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Wellington’s number two facilities are mostly number one

Sep 7th, 2011 | By | Category: Featured Article, News

BARE BASICS: The loo at Olive - rustic, bare, clean, well stocked. Typical of what awaits RWC fans.

 By Nick Gray and Christine Linnell

RUGBY World Cup fans visiting Wellington can generally feel safe while using toilets in bars and restaurants.

NewsWire conducted an unscientific survey of the toilets in over 30 bars and restaurants on Cuba St and Courtenay Place to check the general state of the facilities and found most of them to be in good shape.

Standards we applied included cleanliness, lighting, size of mirrors and wash basins, availability of hot water, toilet paper, soap and hand dryers, clear signposting and accessibility for the disabled.

While the majority of the toilets were clean, well lit, and well stocked with everything one could need for a bathroom break, there were in some slightly concerning instances.

The worst was found in Satay Kingdom in Left Bank off Cuba Mall, where the unisex toilet was dirty and had no working lights or paper.

Some 11 checked had no hot water for washing, although all had soap and some way of drying your hands – paper towels and/or blowers.

A handful of the toilets surveyed were not clearly marked in regards to location within the restaurants and bars, and may be difficult to find for first-time visitors.

The Establishment toilet on the ground floor, for example, could not be found on first glance, taking a second visit with another’s set of eyes.

Some toilets would not be easily accessible to someone in a wheelchair, with narrow corridors, tight cubicles and in some instances stairs, all inhibiting one’s ability for a clear passage to the bowl.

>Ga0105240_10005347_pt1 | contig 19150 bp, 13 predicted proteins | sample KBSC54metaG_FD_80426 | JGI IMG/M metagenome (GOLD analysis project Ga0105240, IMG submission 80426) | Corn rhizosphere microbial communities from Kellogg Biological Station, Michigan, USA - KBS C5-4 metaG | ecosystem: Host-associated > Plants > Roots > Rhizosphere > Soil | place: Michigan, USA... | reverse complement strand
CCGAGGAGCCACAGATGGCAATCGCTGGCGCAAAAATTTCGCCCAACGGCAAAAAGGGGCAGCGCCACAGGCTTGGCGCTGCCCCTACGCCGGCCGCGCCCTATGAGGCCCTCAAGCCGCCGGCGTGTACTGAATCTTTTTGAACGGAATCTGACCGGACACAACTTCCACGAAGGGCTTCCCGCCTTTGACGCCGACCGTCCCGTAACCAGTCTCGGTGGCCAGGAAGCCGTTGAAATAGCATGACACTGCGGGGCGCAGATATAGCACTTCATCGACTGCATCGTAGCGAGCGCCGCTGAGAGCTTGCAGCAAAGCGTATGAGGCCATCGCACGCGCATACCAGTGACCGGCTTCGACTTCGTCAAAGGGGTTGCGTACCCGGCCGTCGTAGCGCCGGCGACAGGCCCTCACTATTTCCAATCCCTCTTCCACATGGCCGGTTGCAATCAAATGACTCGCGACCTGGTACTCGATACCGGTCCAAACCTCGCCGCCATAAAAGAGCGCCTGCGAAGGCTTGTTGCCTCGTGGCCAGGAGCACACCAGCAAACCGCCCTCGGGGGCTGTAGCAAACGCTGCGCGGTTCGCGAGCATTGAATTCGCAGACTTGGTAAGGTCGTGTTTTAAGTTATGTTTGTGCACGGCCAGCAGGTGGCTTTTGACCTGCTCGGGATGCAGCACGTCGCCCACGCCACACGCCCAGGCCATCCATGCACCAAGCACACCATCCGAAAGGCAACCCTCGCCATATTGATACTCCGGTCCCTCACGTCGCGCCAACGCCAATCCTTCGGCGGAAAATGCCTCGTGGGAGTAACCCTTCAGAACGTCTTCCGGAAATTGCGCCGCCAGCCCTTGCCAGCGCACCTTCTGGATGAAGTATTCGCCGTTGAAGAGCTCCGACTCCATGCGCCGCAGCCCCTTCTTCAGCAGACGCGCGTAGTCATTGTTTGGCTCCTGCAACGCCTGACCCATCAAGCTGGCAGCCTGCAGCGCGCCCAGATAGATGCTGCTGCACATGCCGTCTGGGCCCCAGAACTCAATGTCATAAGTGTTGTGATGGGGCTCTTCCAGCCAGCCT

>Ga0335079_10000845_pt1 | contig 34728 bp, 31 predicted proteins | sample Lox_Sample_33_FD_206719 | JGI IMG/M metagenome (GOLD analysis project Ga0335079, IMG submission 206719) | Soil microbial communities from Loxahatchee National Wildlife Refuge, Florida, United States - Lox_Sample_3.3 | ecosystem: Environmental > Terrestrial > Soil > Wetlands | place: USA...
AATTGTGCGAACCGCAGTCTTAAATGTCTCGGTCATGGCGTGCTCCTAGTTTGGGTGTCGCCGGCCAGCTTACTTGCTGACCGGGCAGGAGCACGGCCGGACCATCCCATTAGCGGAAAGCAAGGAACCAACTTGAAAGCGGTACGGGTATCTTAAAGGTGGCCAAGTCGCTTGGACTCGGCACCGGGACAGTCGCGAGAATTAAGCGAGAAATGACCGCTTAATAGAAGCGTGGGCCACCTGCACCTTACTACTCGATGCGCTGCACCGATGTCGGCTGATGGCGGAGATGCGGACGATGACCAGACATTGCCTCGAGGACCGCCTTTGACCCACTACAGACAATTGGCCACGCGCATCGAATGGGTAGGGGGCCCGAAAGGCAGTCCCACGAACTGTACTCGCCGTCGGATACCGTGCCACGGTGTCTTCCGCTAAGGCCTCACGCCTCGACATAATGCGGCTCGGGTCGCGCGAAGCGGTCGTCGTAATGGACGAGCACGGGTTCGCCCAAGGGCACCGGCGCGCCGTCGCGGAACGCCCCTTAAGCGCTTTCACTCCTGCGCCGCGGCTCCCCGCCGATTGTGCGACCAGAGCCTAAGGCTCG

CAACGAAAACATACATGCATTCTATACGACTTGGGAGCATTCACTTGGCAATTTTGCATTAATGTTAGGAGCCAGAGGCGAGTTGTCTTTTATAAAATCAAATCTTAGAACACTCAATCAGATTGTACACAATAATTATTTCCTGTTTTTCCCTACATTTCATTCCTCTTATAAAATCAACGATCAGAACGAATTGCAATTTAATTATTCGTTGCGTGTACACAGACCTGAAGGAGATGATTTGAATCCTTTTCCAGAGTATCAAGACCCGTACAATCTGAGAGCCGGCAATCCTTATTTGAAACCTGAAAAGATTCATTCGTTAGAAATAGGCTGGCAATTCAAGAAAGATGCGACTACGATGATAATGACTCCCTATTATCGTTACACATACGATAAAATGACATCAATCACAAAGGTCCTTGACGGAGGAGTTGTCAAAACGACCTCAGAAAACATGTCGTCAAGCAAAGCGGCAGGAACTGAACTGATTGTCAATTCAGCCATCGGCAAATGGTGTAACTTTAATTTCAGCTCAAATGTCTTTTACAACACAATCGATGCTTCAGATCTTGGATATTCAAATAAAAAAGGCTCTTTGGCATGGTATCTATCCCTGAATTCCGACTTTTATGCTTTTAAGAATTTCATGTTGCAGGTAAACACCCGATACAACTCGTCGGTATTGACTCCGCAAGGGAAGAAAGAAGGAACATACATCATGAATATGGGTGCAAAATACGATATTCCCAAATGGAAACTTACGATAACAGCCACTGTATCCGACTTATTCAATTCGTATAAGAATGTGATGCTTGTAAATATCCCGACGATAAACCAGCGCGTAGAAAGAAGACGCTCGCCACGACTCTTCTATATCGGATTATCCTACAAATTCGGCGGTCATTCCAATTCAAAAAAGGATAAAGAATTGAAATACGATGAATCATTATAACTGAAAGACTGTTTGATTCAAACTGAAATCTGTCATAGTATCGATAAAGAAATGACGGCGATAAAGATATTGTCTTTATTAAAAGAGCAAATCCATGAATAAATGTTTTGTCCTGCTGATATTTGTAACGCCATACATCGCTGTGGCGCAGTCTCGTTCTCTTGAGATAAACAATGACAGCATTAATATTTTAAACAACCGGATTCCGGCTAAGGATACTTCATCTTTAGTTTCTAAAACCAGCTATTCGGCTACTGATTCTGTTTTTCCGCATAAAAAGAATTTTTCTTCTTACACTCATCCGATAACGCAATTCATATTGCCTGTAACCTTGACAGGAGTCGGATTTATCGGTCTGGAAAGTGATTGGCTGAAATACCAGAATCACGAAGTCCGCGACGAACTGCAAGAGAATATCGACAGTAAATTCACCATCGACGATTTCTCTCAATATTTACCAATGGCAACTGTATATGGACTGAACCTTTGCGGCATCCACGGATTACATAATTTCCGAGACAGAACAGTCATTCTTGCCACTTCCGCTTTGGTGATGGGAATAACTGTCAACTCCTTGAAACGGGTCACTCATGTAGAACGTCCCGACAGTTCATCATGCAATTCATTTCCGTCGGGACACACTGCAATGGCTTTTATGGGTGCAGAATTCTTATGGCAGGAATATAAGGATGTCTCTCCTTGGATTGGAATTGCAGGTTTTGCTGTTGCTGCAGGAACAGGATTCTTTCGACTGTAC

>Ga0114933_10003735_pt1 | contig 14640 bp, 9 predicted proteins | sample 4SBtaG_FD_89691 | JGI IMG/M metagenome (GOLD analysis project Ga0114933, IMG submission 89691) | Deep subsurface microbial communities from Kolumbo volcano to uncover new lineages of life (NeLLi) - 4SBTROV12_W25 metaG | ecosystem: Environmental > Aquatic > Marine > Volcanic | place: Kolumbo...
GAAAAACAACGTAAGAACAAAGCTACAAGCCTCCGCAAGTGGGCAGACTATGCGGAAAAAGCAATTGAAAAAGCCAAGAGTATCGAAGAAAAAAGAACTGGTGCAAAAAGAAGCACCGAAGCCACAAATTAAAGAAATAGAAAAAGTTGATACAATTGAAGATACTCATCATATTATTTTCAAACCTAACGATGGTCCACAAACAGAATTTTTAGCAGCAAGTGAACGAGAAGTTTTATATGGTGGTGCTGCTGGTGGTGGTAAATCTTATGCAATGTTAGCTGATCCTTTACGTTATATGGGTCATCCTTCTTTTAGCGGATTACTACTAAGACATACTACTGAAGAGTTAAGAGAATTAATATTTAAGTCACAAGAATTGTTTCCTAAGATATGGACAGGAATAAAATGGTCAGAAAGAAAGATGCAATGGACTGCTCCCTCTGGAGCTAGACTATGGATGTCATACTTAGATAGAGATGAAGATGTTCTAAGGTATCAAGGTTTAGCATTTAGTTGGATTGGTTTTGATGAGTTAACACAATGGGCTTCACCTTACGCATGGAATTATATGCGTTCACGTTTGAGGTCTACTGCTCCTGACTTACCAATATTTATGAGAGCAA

The larger, high-traffic businesses on Courtenay Place and Cuba St, like The Establishment, Molly Malone’s (below) and J J Murphy’s, tended to have the cleanest and most comfortable facilities.

“We’ve got cleaners who come in every night,” says J J Murphy’s general manager Mick Moore. “Staff check them over increments all night.”

Smaller venues like Kebab Bros on Courtenay Place had less-glamorous toilets, but tended to still provide all the basic amenities.

While individuals can generally wander off the streets and use the facilities, in some cases they are just for patrons, such as Satay Kingdom’s locked toilets.

Mr Moore is not strict about the patrons-only rule, saying it is mainly to keep out random drunks and create a safe environment for customers at J J Murphy’s.

“The general public – it’s no problem. It’s just to keep away the riff-raff and the trouble-makers.”

His restaurant’s male toilets underwent major renovation earlier this year. Similarly, Burger King on the corner of Manners St and Cuba St is redecorating.

For those worried about using a restaurant restroom without being a paying patron, the toilets at the Reading Cinema complex are a safe bet, providing a number of cubicles in a clean public environment.

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